“We have the classic ice cream flavors for your typical experience, and then we try to sprinkle other things in,” Diwan said. “We track month to month what’s moving and what’s not and make adjustments accordingly.”

In addition to plain scoops of ice cream, customers can order sundaes (featuring brownies baked in house), banana splits, frappes, and ice cream sandwiches with homemade chocolate chip cookies. Over the summer, WUBurger will revive it’s popular orange creamsicle frappe from last year, which includes orange sherbet and vanilla ice cream with orange soda.

Richardson’s Farm locations: 156 South Main St., Middleton; 50 Walker’s Brook Dr., Reading

9. Tipping Cow
415 Medford St., Somerville

Birthday cake ice cream. —Courtesy of Tipping Cow

When Anna Gaul started Tipping Cow, she wanted to “keep everything as small batch and homemade-feeling as possible,” she said. The shop’s “old-school” ice cream is made right in the Somerville storefront with no dyes, no additives, and no chemical preservations.

Tipping Cow serves 10 rotating flavors at any given time, plus eight seasonal varieties. According to Gaul, one of the best sellers is blueberry ginger, which is ginger ice cream with blueberry jam swirled throughout. She said the ginger provides a nice kick, while the jam sweetens things up.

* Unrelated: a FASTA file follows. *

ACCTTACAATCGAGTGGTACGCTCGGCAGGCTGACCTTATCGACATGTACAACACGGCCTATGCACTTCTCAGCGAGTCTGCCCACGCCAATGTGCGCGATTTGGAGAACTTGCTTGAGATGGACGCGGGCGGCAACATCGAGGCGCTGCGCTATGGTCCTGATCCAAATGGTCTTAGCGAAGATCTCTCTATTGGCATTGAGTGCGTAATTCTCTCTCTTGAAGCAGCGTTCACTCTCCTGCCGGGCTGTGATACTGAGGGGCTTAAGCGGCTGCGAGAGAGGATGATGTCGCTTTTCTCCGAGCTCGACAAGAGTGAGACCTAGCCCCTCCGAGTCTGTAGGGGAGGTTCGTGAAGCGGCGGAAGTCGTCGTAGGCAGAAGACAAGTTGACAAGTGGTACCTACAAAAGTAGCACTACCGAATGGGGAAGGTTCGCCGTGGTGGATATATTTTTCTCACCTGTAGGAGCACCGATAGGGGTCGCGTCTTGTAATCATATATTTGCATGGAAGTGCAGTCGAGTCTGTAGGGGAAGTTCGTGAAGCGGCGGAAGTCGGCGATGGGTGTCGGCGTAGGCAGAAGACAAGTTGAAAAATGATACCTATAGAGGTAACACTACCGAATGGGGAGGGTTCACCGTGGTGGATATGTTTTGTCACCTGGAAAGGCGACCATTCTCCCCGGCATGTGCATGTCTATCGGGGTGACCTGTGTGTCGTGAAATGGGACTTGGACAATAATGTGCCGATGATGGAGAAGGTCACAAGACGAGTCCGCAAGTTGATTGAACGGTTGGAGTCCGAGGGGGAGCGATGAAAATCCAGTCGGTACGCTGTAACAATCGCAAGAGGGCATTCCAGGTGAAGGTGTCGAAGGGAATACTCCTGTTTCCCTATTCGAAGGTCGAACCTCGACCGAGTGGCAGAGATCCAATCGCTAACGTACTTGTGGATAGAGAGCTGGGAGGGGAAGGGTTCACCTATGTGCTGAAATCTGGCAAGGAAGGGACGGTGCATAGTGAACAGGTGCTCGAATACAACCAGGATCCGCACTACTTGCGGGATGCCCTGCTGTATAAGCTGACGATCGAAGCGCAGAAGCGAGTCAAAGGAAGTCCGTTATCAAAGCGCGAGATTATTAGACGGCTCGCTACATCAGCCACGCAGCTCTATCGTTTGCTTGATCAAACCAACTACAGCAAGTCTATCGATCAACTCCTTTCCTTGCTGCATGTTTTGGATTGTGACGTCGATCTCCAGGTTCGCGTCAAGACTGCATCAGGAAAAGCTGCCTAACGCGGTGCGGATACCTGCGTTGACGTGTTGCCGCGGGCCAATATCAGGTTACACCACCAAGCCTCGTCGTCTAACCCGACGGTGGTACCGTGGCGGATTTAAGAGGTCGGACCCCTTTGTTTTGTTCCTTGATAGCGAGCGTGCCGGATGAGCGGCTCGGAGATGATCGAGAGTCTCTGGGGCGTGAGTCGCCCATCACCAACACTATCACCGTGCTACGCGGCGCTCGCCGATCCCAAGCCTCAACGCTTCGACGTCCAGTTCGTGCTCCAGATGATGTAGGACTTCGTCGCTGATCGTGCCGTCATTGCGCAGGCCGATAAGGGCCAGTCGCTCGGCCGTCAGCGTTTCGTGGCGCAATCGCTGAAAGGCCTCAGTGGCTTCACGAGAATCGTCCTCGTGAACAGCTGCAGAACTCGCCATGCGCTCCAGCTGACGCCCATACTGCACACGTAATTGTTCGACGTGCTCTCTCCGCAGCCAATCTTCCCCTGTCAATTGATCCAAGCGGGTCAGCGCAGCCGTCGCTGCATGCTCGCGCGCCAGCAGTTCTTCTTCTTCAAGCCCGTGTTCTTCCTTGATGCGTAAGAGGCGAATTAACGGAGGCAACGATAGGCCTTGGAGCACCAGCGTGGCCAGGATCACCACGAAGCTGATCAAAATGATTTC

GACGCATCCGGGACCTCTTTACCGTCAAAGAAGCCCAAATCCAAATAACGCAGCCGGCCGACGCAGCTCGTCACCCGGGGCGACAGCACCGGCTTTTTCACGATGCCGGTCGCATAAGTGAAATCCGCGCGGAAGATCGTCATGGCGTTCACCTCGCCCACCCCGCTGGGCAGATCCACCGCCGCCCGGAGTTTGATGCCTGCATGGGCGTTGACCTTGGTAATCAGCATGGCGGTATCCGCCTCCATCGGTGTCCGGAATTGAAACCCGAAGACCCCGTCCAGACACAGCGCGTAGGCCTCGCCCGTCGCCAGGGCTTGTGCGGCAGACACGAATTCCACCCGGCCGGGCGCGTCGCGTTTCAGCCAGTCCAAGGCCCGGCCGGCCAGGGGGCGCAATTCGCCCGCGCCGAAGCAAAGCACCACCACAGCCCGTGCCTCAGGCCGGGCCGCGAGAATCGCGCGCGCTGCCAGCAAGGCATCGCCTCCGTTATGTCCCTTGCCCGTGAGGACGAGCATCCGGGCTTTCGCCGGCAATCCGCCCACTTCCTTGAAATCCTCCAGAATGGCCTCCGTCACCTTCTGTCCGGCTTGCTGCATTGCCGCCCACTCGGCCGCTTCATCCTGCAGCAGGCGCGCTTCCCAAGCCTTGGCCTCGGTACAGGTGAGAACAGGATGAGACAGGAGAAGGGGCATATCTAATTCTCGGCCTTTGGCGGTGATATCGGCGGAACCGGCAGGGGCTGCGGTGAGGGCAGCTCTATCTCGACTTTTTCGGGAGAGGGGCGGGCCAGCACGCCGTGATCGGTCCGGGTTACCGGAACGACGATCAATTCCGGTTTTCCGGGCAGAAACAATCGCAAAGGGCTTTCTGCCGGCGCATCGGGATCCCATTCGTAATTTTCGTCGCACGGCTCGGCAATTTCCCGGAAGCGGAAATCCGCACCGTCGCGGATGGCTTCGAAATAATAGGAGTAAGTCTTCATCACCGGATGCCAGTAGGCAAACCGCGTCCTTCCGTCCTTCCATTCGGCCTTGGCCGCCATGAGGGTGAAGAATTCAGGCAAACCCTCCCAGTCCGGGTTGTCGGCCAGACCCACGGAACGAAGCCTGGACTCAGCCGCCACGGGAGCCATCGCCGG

Gaul said other popular choices include cannoli, a cream cheese-based ice cream with crushed cannoli shells and chocolate chips; and bourbon, bourbon ice-cream with a caramel swirl. Gaul said her personal favorite is key lime pie, which is key lime ice cream with graham cracker crumble mixed in.

Over the summer, Gaul said that Tipping Cow serves its “most unusual flavor,” sweet corn, which she characterized as “light and mild.” Another seasonal flavor is the strawberry basil, which is basil ice cream with strawberry compote.